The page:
You can see the basic story in the chart below showing the gap between the value of Comcast’s $45 billion stock offer and the price of Time Warner Cable’s shares: The bigger the spread, the more investors believe TWC might be left at the alter. The differential widened Friday after Bloomberg reported that Justice Department antitrust lawyers might recommend that higher ups sue to block the merger of the two largest cable companies — and didn’t change much today.
What’s going on? Only a handful of people really know, and most if not all of them aren’t talking. Comcast, TWC, and Charter reps will meet with Justice officials on Wednesday, a date set weeks ago. Meanwhile, company lawyers continue to talk with the FCC, even though it has temporarily stopped its informal 180-day clock on the deal as it waits for resolution of a court case that affects the deliberations.
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FCC conversations appear to be focusing on the company’s potential power to hurt competitors that stream video online, based on the reports of the meetings that Comcast is required to file. (Justice Department meetings are private.) The fear is that Comcast might thwart rivals by denying them access to its set top boxes or by expanding usage based pricing for broadband. Comcast told the FCC last week that consumers who don’t like its video product can switch to satellite. And in cases where there’s usage based pricing, there’s “no evidence whatsoever” that it has hurt streaming video providers.
Still, several company and FCC watchers say they’re losing confidence that Comcast and TWC will unite. “Previously, our contacts gave this deal a 70-80% chance,” Wells Fargo Securities’ Marci Ryvicker says. “Now, we are hearing that 65% is more like it” although she acknowledges that “we don’t really know how these percentages come to fruition (it just feels so random).”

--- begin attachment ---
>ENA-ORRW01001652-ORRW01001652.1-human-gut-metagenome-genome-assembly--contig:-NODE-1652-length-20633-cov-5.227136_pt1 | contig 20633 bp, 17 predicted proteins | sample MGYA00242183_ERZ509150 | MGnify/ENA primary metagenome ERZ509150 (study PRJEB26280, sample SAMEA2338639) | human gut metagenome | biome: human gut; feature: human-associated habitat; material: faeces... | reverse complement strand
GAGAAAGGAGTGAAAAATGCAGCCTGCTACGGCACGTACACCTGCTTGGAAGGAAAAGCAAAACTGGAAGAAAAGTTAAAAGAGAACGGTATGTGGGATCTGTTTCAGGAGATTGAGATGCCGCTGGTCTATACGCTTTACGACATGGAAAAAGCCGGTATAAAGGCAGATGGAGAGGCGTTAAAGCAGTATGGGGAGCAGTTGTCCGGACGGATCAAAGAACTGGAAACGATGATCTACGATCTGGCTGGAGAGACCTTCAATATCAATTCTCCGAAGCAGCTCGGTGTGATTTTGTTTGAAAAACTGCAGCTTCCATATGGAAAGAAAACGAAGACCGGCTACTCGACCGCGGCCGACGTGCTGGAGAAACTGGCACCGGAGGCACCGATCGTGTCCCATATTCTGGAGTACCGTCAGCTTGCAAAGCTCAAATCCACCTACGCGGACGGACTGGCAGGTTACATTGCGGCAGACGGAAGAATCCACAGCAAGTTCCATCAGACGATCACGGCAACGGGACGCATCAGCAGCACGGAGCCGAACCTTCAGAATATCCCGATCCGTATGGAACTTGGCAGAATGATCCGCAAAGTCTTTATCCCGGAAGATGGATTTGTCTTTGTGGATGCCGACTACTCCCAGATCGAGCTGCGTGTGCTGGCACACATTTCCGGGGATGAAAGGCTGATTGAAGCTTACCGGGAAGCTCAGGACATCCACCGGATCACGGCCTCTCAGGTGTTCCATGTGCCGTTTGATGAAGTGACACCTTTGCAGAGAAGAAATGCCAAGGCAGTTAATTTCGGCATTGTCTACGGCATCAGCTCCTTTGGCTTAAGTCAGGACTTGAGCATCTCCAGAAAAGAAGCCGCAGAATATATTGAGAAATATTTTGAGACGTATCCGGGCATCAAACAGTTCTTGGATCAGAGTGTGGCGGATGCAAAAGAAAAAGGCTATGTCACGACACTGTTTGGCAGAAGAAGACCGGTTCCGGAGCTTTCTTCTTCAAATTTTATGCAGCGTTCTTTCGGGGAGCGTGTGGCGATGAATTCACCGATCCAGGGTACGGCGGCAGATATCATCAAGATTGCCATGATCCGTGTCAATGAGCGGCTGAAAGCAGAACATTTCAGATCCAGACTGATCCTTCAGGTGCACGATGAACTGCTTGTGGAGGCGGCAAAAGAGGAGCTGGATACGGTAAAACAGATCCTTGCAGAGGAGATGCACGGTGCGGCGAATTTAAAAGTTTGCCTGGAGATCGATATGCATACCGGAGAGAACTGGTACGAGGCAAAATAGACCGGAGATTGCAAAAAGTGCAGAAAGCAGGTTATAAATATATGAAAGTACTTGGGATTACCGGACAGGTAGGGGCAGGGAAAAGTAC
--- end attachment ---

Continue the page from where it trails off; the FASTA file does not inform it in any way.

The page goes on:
Longtime public interest advocate Andrew Schwartzman says he now sees just a 40% chance that the deal happens. “My gut is the Justice Department will want more [concessions] than Comcast will be willing to give,” he says.
MoffettNathanson Research’s Craig Moffett, who in February dropped the odds of a deal to 60% from 70%, also is more pessmistic about the merger. If the Bloomberg report is accurate, then “the odds are lower than before we all knew that piece of information.”
BTIG’s Rich Greenfield held firm to his February prediction that there’s just a 30% chance that Comcast Brian Roberts will prevail. “There is no major constituency we can find that is in favor of the transaction,” he says. “Silicon Valley hates it, traditional media companies hate it and you would be hard pressed to find an individual consumer/consumer group that thinks a bigger Comcast is in their best interests.”
Wunderlich Securities’ Matthew Harrigan says that Comcast could easily walk away if federal officials ask for too many concessions. There’s no break-up fee it would have to pay TWC. What’s more, Comcast doesn’t need the additional cable systems as it sees brightening growth prospects at NBCUniversal. The entertainment business — bought for the present day equivalent of $34 billion — is now worth $66 billion “with the upside actually concentrated at the NBC TV network, Universal Pictures and Park businesses.”
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